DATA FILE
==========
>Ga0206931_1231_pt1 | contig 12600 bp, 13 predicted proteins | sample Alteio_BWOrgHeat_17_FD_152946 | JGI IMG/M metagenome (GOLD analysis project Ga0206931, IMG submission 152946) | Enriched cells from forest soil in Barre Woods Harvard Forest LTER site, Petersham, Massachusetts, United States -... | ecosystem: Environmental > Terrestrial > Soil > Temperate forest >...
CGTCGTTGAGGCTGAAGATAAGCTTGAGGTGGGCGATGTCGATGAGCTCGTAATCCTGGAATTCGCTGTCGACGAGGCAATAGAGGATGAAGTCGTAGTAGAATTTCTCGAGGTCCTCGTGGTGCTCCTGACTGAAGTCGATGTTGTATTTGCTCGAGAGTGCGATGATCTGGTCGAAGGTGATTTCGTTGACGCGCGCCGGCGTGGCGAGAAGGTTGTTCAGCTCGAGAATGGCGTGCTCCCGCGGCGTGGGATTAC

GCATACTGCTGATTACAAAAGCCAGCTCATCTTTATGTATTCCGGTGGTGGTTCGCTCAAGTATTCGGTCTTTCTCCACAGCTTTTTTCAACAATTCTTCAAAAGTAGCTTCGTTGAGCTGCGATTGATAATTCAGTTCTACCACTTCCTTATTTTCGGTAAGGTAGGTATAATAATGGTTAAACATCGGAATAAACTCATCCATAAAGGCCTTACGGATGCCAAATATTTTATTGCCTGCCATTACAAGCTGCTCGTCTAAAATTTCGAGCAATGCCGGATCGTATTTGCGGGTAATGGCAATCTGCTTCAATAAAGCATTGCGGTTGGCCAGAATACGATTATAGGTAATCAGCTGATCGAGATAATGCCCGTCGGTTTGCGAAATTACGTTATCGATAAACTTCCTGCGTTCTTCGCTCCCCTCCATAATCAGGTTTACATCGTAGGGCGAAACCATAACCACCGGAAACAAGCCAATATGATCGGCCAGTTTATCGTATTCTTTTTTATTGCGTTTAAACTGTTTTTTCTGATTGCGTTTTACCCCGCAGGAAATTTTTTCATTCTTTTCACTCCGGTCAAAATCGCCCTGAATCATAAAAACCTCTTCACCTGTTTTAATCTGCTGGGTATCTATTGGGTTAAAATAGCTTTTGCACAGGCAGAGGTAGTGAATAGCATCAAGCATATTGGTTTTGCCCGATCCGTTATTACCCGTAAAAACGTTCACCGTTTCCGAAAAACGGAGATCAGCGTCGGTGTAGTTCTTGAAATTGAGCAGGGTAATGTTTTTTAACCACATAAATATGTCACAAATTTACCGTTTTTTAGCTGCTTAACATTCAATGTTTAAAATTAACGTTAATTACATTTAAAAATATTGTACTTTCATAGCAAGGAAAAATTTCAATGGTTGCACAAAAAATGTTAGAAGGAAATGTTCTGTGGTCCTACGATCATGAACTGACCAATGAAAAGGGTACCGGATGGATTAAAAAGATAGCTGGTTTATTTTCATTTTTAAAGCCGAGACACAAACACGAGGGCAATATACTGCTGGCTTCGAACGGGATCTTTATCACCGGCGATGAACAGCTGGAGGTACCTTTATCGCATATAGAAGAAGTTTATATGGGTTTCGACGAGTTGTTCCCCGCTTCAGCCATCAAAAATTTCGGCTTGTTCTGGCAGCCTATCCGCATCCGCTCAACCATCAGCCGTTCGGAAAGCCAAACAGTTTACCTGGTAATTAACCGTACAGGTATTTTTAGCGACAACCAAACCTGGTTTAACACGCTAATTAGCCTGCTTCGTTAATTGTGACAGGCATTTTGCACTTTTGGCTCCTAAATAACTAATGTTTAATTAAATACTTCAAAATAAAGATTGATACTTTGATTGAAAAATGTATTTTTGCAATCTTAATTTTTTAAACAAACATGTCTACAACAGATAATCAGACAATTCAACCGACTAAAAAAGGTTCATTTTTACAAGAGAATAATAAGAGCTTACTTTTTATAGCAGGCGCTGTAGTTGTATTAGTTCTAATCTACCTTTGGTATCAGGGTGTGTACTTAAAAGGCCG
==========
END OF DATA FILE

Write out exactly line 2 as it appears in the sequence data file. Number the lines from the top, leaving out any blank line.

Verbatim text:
CGTCGTTGAGGCTGAAGATAAGCTTGAGGTGGGCGATGTCGATGAGCTCGTAATCCTGGAATTCGCTGTCGACGAGGCAATAGAGGATGAAGTCGTAGTAGAATTTCTCGAGGTCCTCGTGGTGCTCCTGACTGAAGTCGATGTTGTATTTGCTCGAGAGTGCGATGATCTGGTCGAAGGTGATTTCGTTGACGCGCGCCGGCGTGGCGAGAAGGTTGTTCAGCTCGAGAATGGCGTGCTCCCGCGGCGTGGGATTAC